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Daily dose of aspirin, is it good or bad?

17th October 2008

New research by a team from Dundee University has suggested that aspirin should not routinely be used to prevent heart attacks in people with diabetes.

Researchers studied 1,300 adults with no symptoms of heart disease and found that the drug, which can cause bleeding in the stomach, had no benefit.

The findings, published in the British Medical Journal, goes against guidelines which advocate people with diabetes use aspirin to counter the risk of heart attack and stroke.

Study leader Professor Jill Belch said aspirin was one of the most common causes of hospital admission for gastrointestinal bleeding.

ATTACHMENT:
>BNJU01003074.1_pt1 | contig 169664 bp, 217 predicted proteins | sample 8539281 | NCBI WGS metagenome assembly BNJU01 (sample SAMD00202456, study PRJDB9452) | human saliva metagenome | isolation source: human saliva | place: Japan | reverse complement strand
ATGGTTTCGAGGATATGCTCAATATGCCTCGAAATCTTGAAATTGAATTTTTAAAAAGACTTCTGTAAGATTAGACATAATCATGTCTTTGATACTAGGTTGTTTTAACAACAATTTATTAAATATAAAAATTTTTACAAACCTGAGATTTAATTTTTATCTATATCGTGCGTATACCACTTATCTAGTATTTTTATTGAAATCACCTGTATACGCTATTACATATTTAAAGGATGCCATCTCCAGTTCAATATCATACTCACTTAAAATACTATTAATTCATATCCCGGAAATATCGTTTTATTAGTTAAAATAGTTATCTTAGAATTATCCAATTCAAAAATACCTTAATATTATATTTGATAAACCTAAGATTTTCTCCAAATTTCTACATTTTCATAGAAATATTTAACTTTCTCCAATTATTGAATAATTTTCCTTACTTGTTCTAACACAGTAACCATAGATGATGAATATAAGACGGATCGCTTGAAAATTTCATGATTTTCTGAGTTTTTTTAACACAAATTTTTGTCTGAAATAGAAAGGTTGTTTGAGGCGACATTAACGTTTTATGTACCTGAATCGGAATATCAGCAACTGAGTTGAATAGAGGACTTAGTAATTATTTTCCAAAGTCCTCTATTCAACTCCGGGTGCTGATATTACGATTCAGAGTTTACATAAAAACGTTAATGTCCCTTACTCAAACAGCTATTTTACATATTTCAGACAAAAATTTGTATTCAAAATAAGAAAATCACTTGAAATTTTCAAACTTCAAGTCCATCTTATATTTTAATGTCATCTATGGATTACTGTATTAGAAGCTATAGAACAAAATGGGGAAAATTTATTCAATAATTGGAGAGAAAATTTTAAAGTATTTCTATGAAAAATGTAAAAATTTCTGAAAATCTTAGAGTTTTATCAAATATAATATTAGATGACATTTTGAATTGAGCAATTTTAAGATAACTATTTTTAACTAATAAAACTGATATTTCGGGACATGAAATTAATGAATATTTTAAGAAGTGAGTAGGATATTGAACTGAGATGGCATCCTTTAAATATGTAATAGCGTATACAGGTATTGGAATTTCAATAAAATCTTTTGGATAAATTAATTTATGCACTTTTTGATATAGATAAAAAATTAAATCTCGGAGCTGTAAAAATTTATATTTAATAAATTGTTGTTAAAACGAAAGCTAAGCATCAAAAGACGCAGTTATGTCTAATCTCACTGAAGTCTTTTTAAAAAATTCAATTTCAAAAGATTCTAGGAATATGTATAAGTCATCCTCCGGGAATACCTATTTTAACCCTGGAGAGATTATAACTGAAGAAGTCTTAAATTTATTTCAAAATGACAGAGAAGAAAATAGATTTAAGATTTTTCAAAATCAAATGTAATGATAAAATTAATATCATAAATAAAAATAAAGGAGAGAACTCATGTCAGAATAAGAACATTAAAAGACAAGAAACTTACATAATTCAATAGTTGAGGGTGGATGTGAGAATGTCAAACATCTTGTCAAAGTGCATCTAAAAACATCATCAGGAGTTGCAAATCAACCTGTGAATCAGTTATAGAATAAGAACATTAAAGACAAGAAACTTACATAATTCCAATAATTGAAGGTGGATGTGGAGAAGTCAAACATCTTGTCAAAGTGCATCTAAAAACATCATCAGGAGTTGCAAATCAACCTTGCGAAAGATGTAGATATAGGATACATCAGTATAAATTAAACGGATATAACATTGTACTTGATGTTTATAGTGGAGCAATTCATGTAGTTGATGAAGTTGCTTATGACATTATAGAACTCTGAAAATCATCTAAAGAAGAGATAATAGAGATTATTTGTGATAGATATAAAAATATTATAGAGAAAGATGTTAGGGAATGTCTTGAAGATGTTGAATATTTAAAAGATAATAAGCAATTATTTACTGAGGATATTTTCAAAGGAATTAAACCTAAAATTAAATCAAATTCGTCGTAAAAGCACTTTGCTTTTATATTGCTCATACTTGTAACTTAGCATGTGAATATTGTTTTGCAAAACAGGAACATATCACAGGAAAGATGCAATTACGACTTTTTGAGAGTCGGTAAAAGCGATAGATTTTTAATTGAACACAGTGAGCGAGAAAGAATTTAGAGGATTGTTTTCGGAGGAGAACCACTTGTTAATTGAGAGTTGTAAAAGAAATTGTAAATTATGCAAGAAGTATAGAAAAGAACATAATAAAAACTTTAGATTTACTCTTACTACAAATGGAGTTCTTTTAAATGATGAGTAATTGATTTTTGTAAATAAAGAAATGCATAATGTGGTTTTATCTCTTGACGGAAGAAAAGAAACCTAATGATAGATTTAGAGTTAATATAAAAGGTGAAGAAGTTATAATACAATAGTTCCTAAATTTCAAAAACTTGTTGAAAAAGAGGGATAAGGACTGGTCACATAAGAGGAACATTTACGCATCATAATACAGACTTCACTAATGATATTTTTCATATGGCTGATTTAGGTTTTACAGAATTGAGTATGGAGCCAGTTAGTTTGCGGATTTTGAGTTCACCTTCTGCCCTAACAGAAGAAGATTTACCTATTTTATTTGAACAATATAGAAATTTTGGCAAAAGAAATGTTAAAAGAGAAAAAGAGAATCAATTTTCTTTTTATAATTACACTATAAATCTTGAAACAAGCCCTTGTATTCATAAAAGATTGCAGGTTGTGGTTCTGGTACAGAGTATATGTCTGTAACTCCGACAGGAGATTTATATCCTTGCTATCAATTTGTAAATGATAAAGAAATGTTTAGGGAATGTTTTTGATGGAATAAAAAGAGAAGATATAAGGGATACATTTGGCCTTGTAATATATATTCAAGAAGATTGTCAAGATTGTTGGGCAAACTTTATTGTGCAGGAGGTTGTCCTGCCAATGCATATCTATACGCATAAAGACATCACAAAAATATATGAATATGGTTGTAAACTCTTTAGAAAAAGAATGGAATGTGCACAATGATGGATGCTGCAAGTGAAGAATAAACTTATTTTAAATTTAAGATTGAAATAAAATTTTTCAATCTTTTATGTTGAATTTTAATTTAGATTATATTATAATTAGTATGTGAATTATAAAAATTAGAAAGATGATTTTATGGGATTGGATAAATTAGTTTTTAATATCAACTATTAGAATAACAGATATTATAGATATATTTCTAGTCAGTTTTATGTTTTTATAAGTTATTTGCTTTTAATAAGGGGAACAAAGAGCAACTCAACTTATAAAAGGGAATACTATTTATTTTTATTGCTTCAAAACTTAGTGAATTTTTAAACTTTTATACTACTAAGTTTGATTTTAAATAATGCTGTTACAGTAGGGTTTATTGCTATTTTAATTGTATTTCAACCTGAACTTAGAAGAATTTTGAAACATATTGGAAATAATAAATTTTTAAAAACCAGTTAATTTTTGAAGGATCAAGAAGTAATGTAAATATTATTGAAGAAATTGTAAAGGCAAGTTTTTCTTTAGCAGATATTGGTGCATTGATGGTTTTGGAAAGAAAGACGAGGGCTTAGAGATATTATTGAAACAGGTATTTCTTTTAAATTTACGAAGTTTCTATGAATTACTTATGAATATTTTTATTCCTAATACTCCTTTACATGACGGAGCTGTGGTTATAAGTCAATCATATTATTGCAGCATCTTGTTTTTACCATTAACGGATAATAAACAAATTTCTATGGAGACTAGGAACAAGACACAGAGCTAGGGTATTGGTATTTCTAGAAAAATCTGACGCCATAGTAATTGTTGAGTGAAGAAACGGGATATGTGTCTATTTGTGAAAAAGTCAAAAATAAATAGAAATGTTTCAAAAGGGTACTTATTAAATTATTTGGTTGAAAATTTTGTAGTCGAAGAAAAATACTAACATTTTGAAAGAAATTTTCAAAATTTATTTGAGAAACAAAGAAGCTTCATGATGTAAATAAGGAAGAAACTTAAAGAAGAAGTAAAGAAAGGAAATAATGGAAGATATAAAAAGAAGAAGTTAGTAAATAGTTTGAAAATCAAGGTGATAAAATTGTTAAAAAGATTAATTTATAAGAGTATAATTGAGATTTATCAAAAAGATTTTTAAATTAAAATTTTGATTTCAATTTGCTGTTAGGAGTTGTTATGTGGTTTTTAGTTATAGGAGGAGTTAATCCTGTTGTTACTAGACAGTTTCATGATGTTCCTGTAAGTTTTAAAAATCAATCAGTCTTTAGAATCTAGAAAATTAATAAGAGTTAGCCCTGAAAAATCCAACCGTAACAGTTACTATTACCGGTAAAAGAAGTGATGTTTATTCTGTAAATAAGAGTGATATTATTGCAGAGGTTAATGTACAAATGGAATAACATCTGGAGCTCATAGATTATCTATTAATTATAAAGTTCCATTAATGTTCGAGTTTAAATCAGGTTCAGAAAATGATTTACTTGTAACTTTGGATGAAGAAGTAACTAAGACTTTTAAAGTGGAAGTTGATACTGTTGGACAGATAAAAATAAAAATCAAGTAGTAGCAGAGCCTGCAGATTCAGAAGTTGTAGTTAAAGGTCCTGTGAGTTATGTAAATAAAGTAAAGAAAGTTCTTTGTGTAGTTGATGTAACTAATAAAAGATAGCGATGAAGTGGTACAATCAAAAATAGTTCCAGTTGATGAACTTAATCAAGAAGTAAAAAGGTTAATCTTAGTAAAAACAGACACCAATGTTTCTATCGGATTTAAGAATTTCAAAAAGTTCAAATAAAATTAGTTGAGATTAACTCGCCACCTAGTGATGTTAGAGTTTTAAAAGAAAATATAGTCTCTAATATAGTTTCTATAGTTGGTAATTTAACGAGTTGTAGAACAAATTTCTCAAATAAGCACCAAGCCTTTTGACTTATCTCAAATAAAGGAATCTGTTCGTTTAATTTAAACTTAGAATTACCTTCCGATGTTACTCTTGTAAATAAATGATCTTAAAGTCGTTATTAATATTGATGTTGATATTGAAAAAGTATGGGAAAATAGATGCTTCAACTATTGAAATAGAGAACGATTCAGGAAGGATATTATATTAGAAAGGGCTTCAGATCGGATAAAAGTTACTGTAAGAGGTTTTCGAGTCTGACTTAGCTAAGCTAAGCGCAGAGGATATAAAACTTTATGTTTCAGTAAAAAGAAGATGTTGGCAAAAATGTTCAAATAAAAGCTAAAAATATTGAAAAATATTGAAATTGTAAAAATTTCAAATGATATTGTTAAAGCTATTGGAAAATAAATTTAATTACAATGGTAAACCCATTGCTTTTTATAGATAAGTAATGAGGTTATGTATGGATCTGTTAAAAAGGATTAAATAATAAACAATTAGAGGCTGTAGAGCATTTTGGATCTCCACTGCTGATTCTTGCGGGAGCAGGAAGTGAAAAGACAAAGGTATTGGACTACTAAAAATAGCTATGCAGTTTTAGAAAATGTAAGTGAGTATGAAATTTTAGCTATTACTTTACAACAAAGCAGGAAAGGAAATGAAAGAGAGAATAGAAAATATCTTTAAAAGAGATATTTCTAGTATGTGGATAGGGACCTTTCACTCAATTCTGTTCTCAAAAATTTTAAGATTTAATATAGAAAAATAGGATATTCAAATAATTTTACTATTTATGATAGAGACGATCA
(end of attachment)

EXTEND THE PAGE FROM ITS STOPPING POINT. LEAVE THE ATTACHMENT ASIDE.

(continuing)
She added: "We have got a bit ahead of ourselves with aspirin. We need to think again about using it for primary prevention."

However, she stressed the drug was beneficial in people who had already had a heart attack or stroke.

Evidence has shown that in people who have already had a heart attack or stroke, or have been diagnosed with coronary artery disease, aspirin can reduce the risk of future events by around 25%.

However, in recent years doctors have begun to focus on people who have not yet developed cardiovascular disease, but are at high-risk of having it in the future - such as people with diabetes.

Two million people over 40 have diabetes in the UK and some 80% die of cardiovascular disease including strokes and heart attacks.

Professor Steve Field, chair of the Royal College of GPs, said it would be worth revisiting the guidelines but that patients should not panic or stop taking aspirin.


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